In the Philippines, the coconut palm is called the tree of life. This country is the world’s largest producer of coconuts. People here use every part of the tree — to make brooms, soap, fishing nets, charcoal, paper and lots of traditional foods.
When Typhoon Haiyan struck the country last November, it took down 33 million coconut trees. About 160 of them belonged to farmer Felipe Parado, Jr.
"Now, there's nothing,” he says. “Everything's gone.”
Parado, 59, is a wiry man who has been scampering up the skinny trunks of coconut trees since he was 5. He specializes in making tuba — the local coconut wine.
"Climb the tree, all the way to the top,” he says, decribing how it is made. “Make a small slice at the base of the frond, and let the sap drip into a plastic bottle. Keep it pure, don't let any rainwater in.”
This was Parado's job for nearly 50 years, until the day Typhoon Haiyan ripped through his village. In the municipality of Palo, where Parado lives, all of the coconut farms have been wiped out. Even the trees left standing are so severely damaged they'll never bear fruit again.
“We have nothing to sell, nothing to make into wine, no trees,” he says. “That's just how it is."
So Parado is doing the only thing there is left to do — he is having his downed trees cut into lumber.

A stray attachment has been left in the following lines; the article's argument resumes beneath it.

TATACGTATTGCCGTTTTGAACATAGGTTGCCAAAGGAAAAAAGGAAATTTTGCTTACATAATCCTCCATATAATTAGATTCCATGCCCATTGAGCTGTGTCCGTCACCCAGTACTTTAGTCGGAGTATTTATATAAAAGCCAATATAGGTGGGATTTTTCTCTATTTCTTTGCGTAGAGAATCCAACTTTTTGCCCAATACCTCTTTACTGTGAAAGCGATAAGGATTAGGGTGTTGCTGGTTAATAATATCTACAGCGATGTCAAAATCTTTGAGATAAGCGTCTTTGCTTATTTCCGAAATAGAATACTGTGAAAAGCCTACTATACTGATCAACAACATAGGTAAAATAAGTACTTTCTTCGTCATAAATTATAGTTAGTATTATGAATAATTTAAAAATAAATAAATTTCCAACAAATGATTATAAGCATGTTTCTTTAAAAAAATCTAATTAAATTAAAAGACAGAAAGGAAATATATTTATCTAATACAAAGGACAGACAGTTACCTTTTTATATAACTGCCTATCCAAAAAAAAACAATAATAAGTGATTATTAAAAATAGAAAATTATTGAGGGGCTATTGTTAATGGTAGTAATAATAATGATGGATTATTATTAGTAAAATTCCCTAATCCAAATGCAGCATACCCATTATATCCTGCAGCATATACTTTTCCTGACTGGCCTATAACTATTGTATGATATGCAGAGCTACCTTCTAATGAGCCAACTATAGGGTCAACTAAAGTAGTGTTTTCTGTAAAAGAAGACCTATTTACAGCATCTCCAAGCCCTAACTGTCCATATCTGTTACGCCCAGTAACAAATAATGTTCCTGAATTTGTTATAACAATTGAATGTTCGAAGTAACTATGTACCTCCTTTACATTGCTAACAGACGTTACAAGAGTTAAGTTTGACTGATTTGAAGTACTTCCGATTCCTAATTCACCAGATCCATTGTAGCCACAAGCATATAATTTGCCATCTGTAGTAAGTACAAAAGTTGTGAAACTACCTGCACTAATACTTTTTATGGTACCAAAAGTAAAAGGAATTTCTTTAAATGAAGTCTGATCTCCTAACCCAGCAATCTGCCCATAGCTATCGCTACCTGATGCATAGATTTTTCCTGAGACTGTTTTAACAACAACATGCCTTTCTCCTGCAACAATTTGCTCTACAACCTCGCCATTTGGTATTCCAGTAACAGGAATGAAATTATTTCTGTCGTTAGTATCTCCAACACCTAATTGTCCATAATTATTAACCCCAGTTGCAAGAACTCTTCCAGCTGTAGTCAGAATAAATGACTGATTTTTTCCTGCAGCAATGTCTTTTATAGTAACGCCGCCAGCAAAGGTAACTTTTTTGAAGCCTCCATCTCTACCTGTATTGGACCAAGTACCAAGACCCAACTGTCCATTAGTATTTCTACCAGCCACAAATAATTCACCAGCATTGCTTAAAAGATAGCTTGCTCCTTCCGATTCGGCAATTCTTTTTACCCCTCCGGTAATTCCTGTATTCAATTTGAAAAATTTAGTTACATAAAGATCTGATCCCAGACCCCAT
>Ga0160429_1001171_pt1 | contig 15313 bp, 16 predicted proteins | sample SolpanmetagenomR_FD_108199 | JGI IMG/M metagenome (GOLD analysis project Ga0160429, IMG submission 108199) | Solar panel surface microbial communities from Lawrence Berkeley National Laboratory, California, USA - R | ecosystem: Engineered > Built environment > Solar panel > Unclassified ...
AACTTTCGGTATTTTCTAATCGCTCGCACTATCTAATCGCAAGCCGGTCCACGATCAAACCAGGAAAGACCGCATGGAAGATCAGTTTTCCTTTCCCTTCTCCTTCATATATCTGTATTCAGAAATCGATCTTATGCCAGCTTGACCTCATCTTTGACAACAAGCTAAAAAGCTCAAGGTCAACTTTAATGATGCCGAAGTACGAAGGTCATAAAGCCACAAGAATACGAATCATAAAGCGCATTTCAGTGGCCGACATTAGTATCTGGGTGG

For each tree he sells to the sawmill, he gets about $3. So far, the sawmill's trucks have come around to pick up ten of his trees. He will sell whatever he doesn't use to rebuild his house, but the earnings are a paltry sum compared to what the trees earned him before. And after the trees are gone, he is not sure what he'll do for income.
For now, Parado and his family are living off of two sacks of rice given to them by a relief agency. He says they can stretch that out for a few months. After that, maybe he will walk into town, ask around, and see if anyone needs some carpentry or other work done.
His long-term goal is to get back to coconut farming.
"I've already started planting,” he says. “I've got a few trees going here and there.”
But it will take at least six years before Parado's new trees bear fruit. "If I'm still alive then, I'll be able to afford to live again,” he says. “One day."